Sun International: Surviving in New COVID-19 Reality
The chief executive officer of the South African casino and hospitality group, Sun International, has spoken out about how the company will perform in a reality affected by novel coronavirus.
Anthony Leeming described ways that Sun International will deal with the crisis, and how the pandemic will affect the future of the company.
Sun International has been under immense strain due to the closure of its casinos, resorts and hotels during lockdown. But even before the pandemic, the industry itself had been badly hit by external factors. As a result, Sun International’s share prices declined 86% over the past five years.
It’s important to note that it wasn’t only Sun International’s shares that performed so badly. Rival Tsogo Sun also saw a decline of over 80% in the same time period.
Last Friday, Sun International announced a R1.2 billion rights issue, although analysts believe that the group should have raised more.
Before the pandemic hit in March this year, Sun International was feeling hopeful that it had turned a difficult corner with its flagship property, Sun City.
“Even before the pandemic and lockdown we had started looking at a potential restructure of Sun City and the closure of Naledi (in the Free State) and Carousel (in North West),” said Sun International CEO, Anthony Leeming. “Yes, the pandemic will have a short-term impact on Sun City and Sun International. We might have to cut up to about 1 200 jobs at Sun City and another 600 hundred jobs at our other resorts and hotels. Even before the pandemic there was an element of over-staffing at Sun City anyway.”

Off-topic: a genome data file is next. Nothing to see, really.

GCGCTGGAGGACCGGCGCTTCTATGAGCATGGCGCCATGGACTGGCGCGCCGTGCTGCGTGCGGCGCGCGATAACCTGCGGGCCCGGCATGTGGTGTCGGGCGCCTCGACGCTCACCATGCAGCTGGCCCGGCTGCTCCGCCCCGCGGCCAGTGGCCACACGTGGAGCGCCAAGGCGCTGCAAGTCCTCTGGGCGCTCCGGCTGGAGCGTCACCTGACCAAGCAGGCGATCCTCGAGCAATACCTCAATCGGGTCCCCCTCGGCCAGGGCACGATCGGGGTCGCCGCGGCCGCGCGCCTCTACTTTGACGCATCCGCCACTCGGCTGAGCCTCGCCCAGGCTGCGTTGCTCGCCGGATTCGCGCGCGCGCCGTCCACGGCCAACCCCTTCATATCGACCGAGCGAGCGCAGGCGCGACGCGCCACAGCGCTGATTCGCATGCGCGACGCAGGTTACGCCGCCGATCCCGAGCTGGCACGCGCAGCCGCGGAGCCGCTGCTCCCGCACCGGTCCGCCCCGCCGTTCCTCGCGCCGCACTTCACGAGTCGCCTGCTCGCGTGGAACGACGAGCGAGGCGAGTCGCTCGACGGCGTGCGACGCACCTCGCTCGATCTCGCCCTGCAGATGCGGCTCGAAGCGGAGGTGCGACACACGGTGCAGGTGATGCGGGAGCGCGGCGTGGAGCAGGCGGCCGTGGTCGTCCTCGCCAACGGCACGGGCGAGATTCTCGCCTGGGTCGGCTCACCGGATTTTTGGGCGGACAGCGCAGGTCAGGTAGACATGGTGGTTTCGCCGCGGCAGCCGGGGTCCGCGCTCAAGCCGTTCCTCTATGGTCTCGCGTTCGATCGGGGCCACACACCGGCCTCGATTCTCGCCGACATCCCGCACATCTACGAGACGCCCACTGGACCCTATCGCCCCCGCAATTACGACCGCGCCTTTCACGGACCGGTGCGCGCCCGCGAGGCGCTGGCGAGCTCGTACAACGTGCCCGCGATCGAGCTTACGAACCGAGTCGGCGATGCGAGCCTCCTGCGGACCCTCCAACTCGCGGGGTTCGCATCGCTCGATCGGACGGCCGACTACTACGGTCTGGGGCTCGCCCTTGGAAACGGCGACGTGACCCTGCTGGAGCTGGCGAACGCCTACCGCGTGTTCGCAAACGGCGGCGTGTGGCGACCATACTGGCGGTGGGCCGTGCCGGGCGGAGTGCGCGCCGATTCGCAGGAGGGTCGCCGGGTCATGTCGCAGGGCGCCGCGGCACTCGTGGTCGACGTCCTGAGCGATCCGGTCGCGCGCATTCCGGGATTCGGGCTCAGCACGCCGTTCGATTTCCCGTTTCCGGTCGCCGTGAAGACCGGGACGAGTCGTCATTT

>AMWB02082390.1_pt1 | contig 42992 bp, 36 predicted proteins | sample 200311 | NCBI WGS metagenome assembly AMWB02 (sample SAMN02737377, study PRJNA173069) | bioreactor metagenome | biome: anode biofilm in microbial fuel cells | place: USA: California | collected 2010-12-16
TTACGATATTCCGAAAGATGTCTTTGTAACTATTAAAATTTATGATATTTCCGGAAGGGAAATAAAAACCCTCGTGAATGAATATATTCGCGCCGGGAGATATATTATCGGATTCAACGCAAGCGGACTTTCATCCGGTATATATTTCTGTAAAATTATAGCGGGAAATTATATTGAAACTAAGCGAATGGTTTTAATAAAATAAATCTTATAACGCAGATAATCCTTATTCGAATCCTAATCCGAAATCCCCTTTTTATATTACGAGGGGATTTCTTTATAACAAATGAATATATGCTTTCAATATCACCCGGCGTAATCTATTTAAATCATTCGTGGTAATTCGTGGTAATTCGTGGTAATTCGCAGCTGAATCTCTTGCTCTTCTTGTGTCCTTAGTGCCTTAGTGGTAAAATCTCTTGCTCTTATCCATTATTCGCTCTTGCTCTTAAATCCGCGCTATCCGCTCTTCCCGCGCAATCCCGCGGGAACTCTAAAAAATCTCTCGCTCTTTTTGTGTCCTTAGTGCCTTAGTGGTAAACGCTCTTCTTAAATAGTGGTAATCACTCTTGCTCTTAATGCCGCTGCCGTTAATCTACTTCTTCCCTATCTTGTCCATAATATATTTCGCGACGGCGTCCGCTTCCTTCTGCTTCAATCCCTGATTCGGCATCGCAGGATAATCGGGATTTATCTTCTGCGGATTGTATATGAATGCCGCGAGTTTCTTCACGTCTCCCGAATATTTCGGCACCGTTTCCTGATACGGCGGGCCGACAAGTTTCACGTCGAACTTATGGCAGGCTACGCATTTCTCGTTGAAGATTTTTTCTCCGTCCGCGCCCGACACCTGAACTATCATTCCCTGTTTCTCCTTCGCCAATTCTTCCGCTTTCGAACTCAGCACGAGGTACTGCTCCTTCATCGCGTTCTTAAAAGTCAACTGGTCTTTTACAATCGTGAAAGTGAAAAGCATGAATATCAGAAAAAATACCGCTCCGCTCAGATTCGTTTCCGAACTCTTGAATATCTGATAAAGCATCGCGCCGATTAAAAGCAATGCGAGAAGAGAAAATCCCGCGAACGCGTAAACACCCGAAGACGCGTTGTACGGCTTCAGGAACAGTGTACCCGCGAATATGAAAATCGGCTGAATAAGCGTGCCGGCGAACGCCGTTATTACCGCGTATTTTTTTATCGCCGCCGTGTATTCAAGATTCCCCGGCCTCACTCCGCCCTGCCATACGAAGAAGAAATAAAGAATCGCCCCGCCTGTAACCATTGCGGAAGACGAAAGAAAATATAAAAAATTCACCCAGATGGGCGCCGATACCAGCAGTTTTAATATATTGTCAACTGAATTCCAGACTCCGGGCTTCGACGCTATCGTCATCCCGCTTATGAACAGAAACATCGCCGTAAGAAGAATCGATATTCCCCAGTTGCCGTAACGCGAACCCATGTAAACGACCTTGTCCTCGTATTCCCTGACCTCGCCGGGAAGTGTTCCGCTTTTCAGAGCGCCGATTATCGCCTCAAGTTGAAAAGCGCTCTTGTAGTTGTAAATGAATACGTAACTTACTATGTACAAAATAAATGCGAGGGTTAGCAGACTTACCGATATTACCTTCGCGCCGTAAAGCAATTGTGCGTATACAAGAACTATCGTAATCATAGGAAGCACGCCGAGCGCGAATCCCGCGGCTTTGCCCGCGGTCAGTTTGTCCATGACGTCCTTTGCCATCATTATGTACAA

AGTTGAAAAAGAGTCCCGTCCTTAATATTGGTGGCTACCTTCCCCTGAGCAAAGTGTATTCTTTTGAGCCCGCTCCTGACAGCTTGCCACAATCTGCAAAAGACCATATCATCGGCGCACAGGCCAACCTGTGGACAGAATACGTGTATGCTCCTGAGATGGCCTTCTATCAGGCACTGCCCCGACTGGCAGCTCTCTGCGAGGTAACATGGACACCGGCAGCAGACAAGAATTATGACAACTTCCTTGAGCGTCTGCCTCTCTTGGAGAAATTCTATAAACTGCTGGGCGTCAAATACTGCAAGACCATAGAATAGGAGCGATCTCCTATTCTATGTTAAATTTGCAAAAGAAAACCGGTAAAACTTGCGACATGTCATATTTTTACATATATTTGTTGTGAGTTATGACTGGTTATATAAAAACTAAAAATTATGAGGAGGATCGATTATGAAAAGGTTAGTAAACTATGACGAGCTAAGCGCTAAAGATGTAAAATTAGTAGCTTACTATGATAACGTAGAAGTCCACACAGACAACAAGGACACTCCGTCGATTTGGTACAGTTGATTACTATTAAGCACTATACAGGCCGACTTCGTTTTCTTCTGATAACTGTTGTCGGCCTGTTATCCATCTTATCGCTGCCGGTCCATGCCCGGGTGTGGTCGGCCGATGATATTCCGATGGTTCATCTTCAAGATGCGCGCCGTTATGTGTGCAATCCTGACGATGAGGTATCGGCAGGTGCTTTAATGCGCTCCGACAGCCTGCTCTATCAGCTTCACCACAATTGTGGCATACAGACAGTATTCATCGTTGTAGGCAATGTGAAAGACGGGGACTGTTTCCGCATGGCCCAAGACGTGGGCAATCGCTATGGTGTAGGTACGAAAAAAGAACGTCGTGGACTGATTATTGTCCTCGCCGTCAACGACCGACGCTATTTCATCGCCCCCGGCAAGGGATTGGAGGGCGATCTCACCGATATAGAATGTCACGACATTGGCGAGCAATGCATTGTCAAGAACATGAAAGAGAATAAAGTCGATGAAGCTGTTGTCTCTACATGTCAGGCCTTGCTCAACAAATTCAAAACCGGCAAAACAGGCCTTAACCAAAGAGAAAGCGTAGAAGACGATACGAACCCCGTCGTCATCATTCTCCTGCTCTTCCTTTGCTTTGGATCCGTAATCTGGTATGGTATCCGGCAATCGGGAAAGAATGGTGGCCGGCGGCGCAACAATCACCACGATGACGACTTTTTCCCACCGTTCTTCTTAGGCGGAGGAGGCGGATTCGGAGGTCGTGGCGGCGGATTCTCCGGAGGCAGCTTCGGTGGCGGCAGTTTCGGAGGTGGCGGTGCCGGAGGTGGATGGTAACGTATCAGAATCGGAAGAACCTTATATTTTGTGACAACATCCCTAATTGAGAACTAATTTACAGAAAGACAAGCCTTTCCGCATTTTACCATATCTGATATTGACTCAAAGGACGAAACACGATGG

Nontheless, Leeming foresees a tough year ahead for Sun City.
“We are not mothballing Sun City but rather using this time for care and maintenance…we are working to improve our guest offering and service,” he said.
“At some point people are going to want to get away again – even if it is only in about 6 to 8 months’ time – and Sun City is well positioned to fulfil that need again. And here will be world standard hygiene protocols in place.”
Leeming is optimistic that Sun International will be able to ride the wave of the pandemic, especially if restaurants and casinos are allowed to reopen on July 1st. Technically, they still remain shut, but the tourism industry is hopeful that the government will change its mind and allow such facilities to open up with strict hygiene protocols under Level 3.